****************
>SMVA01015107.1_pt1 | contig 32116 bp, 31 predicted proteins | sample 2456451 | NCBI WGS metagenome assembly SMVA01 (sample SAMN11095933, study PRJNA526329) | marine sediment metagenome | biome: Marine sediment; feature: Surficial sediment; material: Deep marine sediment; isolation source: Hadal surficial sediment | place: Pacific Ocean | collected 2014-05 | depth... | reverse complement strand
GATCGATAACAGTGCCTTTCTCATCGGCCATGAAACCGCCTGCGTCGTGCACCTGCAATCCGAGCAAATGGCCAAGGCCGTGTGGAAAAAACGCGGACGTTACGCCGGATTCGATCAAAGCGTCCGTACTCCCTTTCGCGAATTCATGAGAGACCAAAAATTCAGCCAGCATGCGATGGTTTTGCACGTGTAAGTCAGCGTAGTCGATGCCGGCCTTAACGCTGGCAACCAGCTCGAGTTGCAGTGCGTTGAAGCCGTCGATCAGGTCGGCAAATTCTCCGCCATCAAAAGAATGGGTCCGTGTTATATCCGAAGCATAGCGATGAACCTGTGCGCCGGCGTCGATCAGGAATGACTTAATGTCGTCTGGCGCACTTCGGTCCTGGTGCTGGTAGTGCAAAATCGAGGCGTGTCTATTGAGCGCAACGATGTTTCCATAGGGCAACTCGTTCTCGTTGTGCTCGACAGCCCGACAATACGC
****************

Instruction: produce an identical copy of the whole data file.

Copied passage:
>SMVA01015107.1_pt1 | contig 32116 bp, 31 predicted proteins | sample 2456451 | NCBI WGS metagenome assembly SMVA01 (sample SAMN11095933, study PRJNA526329) | marine sediment metagenome | biome: Marine sediment; feature: Surficial sediment; material: Deep marine sediment; isolation source: Hadal surficial sediment | place: Pacific Ocean | collected 2014-05 | depth... | reverse complement strand
GATCGATAACAGTGCCTTTCTCATCGGCCATGAAACCGCCTGCGTCGTGCACCTGCAATCCGAGCAAATGGCCAAGGCCGTGTGGAAAAAACGCGGACGTTACGCCGGATTCGATCAAAGCGTCCGTACTCCCTTTCGCGAATTCATGAGAGACCAAAAATTCAGCCAGCATGCGATGGTTTTGCACGTGTAAGTCAGCGTAGTCGATGCCGGCCTTAACGCTGGCAACCAGCTCGAGTTGCAGTGCGTTGAAGCCGTCGATCAGGTCGGCAAATTCTCCGCCATCAAAAGAATGGGTCCGTGTTATATCCGAAGCATAGCGATGAACCTGTGCGCCGGCGTCGATCAGGAATGACTTAATGTCGTCTGGCGCACTTCGGTCCTGGTGCTGGTAGTGCAAAATCGAGGCGTGTCTATTGAGCGCAACGATGTTTCCATAGGGCAACTCGTTCTCGTTGTGCTCGACAGCCCGACAATACGC